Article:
Monkey & Spoon

By Simone Lia
112 pages, blue and white
Published by AdHouse Books

“Can a MONKEY love a SPOON? …and visa versa?” That’s the back cover text to Simone Lia’s Monkey & Spoon, her graphic novel from AdHouse Books. It’s a question that really begs another one, though: how on Earth can anyone resist buying something with that tagline?

Jacko is a monkey, living with the beautiful spoon maiden Isabelle. All is not well in the house of monkey and spoon, though. They’ve got a festering arguement that’s just hanging over the dinner table, and before things can get better, they’re almost certainly going to get worse.

Lia’s story, despite being 112 pages in long, is a pretty short one. It doesn’t so much move as it flies by, but it wasn’t until reading it a second time that I began to get a real appreciation for what she’s written here. On the surface it’s about a couple having a brief fight and then making up, but the emotional core is what really grabs me in Monkey & Spoon. To me, Monkey & Spoon is about how a couple can truly become a single unit, only to fall apart (both figuratively and literally here) when conflict separates them. It’s not a terribly deep idea, but the way that Lia presents it is really charming. There’s a level of innocence that permiates the book, even during Isabelle and Jacko’s fight. Maybe it’s because there’s an almost instant shift from conflict to comfort here; when Jacko is suddenly in need of help, Isabelle’s able to drop all of her problems to come to his assistance. Now that’s love.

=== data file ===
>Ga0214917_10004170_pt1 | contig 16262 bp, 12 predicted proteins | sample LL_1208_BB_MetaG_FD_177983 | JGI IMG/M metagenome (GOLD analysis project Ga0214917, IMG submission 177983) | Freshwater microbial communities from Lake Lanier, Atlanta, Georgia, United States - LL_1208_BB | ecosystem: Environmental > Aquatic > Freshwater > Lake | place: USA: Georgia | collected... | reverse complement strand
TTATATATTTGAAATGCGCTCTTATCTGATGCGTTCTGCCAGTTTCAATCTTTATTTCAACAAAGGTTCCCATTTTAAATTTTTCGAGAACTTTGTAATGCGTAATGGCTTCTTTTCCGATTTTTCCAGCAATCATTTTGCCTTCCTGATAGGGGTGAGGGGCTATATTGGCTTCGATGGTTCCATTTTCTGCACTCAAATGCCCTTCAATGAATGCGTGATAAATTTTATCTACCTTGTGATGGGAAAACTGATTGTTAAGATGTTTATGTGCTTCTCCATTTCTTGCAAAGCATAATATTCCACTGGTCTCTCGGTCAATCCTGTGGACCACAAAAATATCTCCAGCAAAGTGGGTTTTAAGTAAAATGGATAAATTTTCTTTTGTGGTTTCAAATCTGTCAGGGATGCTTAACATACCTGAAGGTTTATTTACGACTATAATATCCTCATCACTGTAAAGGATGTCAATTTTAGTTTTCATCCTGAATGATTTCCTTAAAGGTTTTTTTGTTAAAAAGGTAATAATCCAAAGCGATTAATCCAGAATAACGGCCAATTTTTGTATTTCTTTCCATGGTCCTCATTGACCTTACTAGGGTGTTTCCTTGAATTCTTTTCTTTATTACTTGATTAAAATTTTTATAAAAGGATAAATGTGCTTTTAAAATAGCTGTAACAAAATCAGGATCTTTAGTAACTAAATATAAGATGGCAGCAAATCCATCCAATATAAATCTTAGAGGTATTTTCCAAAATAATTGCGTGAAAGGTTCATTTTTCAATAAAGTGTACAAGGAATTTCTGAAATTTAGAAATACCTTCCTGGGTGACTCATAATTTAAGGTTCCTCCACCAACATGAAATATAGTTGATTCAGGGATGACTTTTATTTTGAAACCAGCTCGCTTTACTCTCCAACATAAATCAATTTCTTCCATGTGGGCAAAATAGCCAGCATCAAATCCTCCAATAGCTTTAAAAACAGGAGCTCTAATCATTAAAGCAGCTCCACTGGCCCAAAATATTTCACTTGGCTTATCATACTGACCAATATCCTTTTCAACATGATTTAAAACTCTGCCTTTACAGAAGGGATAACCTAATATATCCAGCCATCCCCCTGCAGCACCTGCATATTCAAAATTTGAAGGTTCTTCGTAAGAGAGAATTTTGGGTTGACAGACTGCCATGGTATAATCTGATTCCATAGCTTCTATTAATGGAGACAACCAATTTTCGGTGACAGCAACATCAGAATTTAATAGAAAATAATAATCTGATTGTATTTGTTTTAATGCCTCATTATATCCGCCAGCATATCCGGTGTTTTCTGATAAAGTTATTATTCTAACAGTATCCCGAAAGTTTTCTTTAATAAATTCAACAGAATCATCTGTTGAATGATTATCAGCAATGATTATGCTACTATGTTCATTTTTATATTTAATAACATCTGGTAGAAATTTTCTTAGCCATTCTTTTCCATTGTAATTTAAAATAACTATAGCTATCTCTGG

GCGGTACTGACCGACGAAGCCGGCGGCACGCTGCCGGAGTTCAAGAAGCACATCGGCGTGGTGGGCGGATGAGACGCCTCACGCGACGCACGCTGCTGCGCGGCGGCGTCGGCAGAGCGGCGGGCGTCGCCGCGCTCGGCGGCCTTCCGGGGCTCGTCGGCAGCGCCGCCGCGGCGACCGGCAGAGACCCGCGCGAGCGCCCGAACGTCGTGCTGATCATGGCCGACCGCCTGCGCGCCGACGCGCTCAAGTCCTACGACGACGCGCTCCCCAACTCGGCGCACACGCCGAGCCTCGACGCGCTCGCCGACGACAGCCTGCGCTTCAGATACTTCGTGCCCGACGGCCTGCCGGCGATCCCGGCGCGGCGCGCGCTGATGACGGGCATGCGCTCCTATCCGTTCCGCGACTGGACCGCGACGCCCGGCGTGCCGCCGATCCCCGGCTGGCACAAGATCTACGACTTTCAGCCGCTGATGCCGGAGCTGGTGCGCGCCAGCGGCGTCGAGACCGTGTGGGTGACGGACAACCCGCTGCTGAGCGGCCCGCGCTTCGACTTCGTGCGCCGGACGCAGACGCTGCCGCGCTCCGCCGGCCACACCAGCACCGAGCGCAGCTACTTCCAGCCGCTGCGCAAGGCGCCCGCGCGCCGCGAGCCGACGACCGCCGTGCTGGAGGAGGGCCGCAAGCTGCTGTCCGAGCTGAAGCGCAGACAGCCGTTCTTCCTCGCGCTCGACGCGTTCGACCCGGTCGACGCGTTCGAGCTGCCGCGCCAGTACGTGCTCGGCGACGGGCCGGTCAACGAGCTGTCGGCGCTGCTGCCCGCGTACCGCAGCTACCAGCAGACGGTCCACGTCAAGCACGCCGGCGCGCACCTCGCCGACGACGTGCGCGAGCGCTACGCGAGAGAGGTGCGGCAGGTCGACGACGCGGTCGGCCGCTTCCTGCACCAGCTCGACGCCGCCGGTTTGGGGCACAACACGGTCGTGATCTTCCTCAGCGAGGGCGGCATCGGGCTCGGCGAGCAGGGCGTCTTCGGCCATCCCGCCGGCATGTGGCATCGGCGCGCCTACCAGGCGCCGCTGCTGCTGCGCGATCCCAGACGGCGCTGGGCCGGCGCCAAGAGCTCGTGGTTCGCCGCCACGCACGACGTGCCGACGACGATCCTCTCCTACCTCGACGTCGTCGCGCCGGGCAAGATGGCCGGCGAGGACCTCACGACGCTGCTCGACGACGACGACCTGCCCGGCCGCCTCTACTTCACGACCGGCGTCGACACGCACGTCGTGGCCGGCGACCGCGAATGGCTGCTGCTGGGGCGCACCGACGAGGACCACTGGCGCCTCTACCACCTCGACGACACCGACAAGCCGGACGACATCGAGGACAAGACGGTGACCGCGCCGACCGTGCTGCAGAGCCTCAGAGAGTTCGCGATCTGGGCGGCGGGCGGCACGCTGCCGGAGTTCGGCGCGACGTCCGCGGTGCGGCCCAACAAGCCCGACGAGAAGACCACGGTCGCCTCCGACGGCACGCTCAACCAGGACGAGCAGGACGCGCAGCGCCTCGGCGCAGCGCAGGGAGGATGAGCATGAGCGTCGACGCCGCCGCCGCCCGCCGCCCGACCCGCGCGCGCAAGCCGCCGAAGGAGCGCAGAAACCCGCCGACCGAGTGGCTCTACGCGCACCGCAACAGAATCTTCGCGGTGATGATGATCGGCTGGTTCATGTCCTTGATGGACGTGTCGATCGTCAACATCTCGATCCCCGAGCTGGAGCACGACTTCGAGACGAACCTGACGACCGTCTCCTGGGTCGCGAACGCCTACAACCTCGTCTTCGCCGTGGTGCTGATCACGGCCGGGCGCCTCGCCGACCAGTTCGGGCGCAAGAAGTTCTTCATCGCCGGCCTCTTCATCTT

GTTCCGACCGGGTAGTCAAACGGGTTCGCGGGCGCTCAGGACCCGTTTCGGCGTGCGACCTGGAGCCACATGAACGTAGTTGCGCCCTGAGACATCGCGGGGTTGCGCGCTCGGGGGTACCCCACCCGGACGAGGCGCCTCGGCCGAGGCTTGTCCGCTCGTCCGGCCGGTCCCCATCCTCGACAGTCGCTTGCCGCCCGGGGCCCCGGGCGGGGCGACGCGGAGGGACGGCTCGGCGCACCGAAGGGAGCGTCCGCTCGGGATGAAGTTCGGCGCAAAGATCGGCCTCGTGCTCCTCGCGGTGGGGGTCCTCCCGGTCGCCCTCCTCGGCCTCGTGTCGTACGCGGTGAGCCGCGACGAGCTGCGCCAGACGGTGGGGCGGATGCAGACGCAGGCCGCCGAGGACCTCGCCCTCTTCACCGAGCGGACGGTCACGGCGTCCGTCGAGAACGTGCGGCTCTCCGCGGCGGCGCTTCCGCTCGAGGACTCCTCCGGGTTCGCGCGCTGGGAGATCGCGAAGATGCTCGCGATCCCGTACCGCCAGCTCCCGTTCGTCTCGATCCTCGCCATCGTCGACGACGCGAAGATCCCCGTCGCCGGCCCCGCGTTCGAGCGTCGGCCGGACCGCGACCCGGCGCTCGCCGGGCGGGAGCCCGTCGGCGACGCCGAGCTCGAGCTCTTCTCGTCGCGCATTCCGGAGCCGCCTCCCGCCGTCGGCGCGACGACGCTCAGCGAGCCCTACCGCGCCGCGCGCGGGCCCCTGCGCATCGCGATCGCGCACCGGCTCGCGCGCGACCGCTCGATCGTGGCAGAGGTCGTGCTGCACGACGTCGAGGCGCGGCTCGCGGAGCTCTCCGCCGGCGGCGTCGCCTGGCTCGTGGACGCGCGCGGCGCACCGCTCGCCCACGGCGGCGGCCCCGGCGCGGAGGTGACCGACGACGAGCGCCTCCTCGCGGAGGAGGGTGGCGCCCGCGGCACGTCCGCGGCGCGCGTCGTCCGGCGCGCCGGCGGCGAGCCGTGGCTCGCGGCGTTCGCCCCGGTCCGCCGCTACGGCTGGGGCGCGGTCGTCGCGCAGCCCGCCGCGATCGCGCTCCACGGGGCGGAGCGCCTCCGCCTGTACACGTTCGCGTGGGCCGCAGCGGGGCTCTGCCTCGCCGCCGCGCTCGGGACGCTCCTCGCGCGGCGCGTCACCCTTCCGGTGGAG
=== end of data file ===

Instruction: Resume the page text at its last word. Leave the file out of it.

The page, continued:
The art for Monkey & Spoon is just as adorable as the story. Lia uses simplistic character designs for the book, from Jacko’s wide eyes and big ears to Isabelle’s single-line curly hair. In some ways it reminds me a lot of a child’s drawings, something that certainly helps contribute to the innocent atmosphere of Monkey & Spoon. A lot also has to be said for Lia’s art being printed in a light blue ink; it gives the book a softer look, relaxing the reader’s mind and letting them ready for whatever Lia presents. When you’ve got one of your two characters being a spoon hopping around the kitchen, well, that’s almost a must.

Monkey & Spoon is short, but it’s also sweet. I love the visual look of the book, and the emotions that are tied up into the book make Lia’s book a real winner. Like Scott Morse’s Southpaw (which shares Monkey & Spoon‘s colored-ink, 6×6″ format), it’s the kind of book I like to just let sit around the house, ready to be picked up an re-read at a moment’s notice. Every time I read this book, it just brings a big smile to my face.

Purchase Links:

Comments are closed.